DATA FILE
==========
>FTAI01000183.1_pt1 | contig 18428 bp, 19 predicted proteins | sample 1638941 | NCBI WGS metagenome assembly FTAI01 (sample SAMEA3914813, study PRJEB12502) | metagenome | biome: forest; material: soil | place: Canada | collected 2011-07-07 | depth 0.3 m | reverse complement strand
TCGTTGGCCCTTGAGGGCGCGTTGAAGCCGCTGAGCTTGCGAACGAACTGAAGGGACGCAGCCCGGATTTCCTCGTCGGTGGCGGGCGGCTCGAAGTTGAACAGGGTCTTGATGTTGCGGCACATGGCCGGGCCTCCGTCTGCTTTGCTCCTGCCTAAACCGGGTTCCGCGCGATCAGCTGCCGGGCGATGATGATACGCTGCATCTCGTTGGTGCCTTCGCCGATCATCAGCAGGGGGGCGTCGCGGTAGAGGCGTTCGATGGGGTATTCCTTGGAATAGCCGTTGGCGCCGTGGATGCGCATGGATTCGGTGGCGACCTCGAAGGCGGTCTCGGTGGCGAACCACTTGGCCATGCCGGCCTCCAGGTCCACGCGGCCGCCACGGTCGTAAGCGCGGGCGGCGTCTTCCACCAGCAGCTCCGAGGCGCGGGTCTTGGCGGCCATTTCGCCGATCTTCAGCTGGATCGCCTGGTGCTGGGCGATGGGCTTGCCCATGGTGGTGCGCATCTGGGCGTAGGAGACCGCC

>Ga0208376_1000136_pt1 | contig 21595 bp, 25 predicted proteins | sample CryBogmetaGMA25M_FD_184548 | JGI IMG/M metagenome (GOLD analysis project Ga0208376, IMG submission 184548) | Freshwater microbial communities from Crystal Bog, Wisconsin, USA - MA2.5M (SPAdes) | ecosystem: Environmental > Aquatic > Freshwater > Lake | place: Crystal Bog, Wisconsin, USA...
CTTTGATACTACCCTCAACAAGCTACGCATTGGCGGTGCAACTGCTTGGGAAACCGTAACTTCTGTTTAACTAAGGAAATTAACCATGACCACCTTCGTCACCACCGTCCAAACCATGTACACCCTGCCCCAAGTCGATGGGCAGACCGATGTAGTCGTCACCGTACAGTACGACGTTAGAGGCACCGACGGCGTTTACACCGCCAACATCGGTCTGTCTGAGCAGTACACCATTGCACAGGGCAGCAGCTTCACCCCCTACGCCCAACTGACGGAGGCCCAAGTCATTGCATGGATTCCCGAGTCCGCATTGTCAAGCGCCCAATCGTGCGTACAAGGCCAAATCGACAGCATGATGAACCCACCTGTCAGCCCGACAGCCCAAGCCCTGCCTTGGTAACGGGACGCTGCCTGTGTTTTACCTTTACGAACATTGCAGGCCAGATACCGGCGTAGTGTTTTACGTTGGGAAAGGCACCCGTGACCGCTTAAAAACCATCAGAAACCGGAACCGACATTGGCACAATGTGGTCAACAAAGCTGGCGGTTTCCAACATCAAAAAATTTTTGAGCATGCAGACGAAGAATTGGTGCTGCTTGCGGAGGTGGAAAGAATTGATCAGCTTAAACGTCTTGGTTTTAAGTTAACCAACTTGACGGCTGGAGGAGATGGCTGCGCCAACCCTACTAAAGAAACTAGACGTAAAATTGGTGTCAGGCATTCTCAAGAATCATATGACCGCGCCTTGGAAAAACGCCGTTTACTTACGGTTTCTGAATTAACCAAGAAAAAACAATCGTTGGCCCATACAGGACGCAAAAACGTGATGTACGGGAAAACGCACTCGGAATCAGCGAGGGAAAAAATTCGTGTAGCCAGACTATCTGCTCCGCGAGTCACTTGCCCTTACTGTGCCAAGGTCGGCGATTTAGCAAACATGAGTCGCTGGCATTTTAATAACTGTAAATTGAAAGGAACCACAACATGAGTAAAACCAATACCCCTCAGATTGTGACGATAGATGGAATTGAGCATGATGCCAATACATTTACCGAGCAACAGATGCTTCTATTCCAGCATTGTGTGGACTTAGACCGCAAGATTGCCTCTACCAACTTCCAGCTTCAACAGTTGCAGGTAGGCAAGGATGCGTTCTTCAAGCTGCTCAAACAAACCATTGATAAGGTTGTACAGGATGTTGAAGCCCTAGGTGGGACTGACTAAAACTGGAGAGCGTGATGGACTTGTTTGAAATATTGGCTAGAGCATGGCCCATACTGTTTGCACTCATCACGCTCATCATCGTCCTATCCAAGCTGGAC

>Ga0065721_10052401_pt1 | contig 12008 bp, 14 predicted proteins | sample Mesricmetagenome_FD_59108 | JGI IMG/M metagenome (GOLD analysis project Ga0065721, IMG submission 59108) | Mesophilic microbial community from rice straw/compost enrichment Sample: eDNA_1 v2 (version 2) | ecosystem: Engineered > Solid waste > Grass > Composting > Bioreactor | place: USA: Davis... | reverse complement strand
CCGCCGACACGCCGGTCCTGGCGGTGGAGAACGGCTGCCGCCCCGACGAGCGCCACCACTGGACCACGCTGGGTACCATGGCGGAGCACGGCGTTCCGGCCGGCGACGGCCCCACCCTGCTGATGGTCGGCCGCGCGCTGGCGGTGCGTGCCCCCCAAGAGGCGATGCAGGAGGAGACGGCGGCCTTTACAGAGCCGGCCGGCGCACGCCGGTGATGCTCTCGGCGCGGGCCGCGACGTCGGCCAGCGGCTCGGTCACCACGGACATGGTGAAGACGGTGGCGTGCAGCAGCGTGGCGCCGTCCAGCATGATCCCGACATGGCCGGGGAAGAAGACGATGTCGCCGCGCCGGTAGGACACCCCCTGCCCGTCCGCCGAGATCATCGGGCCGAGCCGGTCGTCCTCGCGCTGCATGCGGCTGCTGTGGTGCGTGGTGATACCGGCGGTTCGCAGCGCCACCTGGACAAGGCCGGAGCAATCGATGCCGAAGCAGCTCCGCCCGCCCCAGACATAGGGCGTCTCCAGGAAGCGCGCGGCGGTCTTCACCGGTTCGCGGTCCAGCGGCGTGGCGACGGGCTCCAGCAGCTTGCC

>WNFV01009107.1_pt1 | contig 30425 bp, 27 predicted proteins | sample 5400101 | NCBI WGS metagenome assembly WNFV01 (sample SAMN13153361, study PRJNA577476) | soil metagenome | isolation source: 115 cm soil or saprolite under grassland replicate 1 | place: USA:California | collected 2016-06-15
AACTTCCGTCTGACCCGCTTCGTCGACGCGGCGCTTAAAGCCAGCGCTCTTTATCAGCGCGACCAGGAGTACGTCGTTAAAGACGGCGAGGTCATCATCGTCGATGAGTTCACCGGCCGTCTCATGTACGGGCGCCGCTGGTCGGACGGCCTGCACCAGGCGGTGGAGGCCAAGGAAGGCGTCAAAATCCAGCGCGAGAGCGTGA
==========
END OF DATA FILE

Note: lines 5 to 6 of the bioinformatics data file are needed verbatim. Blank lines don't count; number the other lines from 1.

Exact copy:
>Ga0065721_10052401_pt1 | contig 12008 bp, 14 predicted proteins | sample Mesricmetagenome_FD_59108 | JGI IMG/M metagenome (GOLD analysis project Ga0065721, IMG submission 59108) | Mesophilic microbial community from rice straw/compost enrichment Sample: eDNA_1 v2 (version 2) | ecosystem: Engineered > Solid waste > Grass > Composting > Bioreactor | place: USA: Davis... | reverse complement strand
CCGCCGACACGCCGGTCCTGGCGGTGGAGAACGGCTGCCGCCCCGACGAGCGCCACCACTGGACCACGCTGGGTACCATGGCGGAGCACGGCGTTCCGGCCGGCGACGGCCCCACCCTGCTGATGGTCGGCCGCGCGCTGGCGGTGCGTGCCCCCCAAGAGGCGATGCAGGAGGAGACGGCGGCCTTTACAGAGCCGGCCGGCGCACGCCGGTGATGCTCTCGGCGCGGGCCGCGACGTCGGCCAGCGGCTCGGTCACCACGGACATGGTGAAGACGGTGGCGTGCAGCAGCGTGGCGCCGTCCAGCATGATCCCGACATGGCCGGGGAAGAAGACGATGTCGCCGCGCCGGTAGGACACCCCCTGCCCGTCCGCCGAGATCATCGGGCCGAGCCGGTCGTCCTCGCGCTGCATGCGGCTGCTGTGGTGCGTGGTGATACCGGCGGTTCGCAGCGCCACCTGGACAAGGCCGGAGCAATCGATGCCGAAGCAGCTCCGCCCGCCCCAGACATAGGGCGTCTCCAGGAAGCGCGCGGCGGTCTTCACCGGTTCGCGGTCCAGCGGCGTGGCGACGGGCTCCAGCAGCTTGCC